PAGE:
Bush dance lottery leaves you in the lap of the gods

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A nondescript rectangular building stands some distance from the small township it serves. At one end is the kitchen from which the local CWA ladies serve supper. At the other is the stage.

Down each of the side walls are rows of folding wooden seats.

The band consists of a large lady, of mature age, on the piano, an adolescent boy on a saxophone and a rotund, elderly man with a piano accordion who doubles as the MC and ‘lead vocalist’.

He tells us to take our partners for the Canadian Barn Dance. Would-be dancers form two concentric circles. Males on the outside circle, females on the inner one.

As the music starts, each circle does two ‘reverse pivots’ and dancers end up facing their next partner with whom they, briefly, circular waltz and then repeat the pivot process.

After dancing with a jovial grandmother, who is a worse dancer than I am, I engage with a gigantic lady who towers above me, shouts in my ear and moves me around as though I were a sheep that she was about to shear. ‘Reverse pivoting’ out of her clutches with a sigh of relief, I wonder what my next partner will be like.

Turning, arms outstretched, with a tentative but polite smile on my face I see … nothing.

Glancing down, I see a broadly smiling, freckle-faced girl-child who comes up to my breastbone. I sigh with relief. She tells me that this is her first bush dance and points out her proudly smiling mother and grandmother who are sitting on the sidelines.

By great good fortune, the music ends and I am able to escort her back to her proud relatives and thank her (and them) for having made my evening such a memorable one.

Do you have a story or an observation for Peter? Send it to [email protected] and put ‘Sunday’ in the subject line.

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Total Comments: 4
  1. 0

    Dance has always been a big part of my life. After 50 years of marriage, and my husbands statement that “it was unatural to be married to one woman your whole life, and the ensuing divorce all that ended. I rang for information re a dance that was going to be held locally, monthly, but was told it would be “a waste of my time to attend, if I did not have a dance partner”. As I no longer had a partner, and was a bit old to be attending pub discos it was the end of my dance. I am sorry about that ……dance is so good for you physically, mentally, socially ……….. all the things which are needed more as you get older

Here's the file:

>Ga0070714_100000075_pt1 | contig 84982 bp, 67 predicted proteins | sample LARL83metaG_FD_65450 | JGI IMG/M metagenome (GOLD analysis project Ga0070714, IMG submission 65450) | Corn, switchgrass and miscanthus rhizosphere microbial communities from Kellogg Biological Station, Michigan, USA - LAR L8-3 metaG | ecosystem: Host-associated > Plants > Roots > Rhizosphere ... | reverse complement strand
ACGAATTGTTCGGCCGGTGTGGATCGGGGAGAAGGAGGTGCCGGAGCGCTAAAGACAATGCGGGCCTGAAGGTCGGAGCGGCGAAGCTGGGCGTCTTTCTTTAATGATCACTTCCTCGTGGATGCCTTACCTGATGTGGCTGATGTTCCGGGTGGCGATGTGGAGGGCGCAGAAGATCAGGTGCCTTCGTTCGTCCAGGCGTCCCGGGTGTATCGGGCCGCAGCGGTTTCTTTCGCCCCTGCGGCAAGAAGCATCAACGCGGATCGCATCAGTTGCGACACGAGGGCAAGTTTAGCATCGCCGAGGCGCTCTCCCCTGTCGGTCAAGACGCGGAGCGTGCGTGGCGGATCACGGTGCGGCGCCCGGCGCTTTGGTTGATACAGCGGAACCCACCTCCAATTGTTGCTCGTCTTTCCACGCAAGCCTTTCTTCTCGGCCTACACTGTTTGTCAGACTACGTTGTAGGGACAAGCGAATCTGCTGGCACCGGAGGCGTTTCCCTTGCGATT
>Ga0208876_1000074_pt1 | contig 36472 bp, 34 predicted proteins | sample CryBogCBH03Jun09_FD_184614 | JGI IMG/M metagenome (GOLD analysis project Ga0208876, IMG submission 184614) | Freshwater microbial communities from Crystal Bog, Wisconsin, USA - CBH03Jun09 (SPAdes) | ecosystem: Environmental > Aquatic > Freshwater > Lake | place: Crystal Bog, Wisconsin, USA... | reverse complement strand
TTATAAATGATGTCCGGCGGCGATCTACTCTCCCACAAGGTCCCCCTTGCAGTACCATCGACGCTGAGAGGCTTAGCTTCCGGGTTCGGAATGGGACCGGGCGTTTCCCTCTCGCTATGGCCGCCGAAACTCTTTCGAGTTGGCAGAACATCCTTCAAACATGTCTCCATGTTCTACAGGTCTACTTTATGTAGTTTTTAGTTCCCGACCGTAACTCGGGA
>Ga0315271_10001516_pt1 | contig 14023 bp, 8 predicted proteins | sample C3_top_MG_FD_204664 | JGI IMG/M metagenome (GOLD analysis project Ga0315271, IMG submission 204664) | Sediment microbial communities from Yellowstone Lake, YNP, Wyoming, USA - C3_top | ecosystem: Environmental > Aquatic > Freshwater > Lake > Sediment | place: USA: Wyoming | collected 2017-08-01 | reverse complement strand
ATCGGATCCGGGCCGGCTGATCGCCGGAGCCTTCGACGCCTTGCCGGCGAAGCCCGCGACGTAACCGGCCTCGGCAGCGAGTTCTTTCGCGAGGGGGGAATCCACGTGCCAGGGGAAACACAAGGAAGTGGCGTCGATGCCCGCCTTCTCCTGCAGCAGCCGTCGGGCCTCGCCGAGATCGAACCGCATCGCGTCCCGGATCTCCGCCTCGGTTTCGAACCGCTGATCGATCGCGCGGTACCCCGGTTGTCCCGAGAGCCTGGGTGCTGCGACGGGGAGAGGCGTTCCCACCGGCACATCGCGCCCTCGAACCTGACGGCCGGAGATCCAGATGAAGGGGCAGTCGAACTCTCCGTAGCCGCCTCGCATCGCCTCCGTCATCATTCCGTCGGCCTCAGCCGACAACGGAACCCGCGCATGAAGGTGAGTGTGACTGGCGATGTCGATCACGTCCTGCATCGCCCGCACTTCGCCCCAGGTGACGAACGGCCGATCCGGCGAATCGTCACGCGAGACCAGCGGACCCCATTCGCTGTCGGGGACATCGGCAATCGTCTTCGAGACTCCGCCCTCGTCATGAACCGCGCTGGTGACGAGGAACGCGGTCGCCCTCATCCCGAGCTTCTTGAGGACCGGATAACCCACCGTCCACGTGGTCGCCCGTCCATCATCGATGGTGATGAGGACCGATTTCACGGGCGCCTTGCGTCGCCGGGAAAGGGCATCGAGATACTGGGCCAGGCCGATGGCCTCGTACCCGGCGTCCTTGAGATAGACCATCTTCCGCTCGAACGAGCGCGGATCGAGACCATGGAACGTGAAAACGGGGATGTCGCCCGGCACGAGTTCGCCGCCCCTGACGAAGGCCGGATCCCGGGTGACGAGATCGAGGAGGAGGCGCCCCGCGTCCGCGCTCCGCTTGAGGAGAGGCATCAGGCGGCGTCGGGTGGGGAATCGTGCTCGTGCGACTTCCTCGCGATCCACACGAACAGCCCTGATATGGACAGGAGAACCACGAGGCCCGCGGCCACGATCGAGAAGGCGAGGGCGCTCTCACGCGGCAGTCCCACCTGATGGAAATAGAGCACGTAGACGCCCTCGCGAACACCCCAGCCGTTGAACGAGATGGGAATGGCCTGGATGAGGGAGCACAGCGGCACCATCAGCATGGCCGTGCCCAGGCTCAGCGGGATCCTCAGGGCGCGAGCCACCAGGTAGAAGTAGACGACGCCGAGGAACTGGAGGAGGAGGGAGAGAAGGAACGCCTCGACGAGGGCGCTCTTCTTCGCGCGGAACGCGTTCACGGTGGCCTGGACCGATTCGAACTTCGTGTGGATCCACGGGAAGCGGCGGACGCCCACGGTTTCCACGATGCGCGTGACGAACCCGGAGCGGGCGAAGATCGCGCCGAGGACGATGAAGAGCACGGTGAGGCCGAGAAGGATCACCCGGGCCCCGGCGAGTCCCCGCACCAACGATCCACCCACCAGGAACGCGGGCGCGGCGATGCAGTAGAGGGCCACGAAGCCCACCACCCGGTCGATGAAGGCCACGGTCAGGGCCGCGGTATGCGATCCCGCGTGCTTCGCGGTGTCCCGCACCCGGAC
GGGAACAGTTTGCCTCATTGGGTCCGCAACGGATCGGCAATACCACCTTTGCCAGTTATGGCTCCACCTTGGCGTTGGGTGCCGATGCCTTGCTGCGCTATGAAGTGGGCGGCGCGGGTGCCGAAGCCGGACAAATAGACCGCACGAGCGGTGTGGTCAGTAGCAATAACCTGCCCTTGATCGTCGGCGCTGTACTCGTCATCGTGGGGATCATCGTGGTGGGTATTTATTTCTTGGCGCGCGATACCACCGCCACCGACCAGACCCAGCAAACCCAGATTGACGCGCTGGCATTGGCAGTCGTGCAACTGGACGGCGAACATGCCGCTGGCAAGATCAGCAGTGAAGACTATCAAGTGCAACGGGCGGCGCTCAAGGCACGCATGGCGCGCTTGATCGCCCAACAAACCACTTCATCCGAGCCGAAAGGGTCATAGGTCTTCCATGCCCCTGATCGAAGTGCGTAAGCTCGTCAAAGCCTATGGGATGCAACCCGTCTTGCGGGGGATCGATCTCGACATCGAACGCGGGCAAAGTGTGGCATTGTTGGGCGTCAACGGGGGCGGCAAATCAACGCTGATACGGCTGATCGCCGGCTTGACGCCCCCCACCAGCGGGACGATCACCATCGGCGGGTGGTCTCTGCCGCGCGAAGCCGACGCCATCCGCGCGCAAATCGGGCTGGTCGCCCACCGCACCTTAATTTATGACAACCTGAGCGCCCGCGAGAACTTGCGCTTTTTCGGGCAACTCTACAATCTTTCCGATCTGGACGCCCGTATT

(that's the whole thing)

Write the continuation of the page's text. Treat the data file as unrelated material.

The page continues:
• 0

      Are you sure there are no places for you to go, I know in the Illawarra there are quite a few places that still do barn dancing, country style dancing and line dancing, some of them also cater for singles, it’s not a dating place, it’s purely for men and women who still want to dance but don’t have partners.

    • 0

      I feel sure there would be dances somewhere that you could attend as a single once this Covid virus is dealt with. I know some country.dances were held mainly as means of fundraising and community entertainment where older people might not go without a partner unless they were part of the CWA catering team but there are places like Marburg in Qld where people go to enjoy dancing and I know people went there without partners. I used to go with a partner but he won’t go anymore and I don’t drive so can’t get there without him. I agree it is the best activity for keeping healthy. I have lived with fibromyalgia for 30 years and I’d say the only time I felt quite well in that last 30 years was the 2 years when we were going dancing nearly every weekend.

    • 0

      Tarabelle, I moved into a Lifestyle village a couple of years ago for the active over 55’s. Up until covid we held regular dances where a a lot of the single residents as well as couples enjoy themselves without feeling embarassed or uncomfortable. Everyone joins in and newcomers are made welcome.These villages may not be for everyone but for many it is an ideal way to really enjoy later life.That said I have never liked dancing. I always believed it was just a way of wearing out your shoes without getting anywhere.



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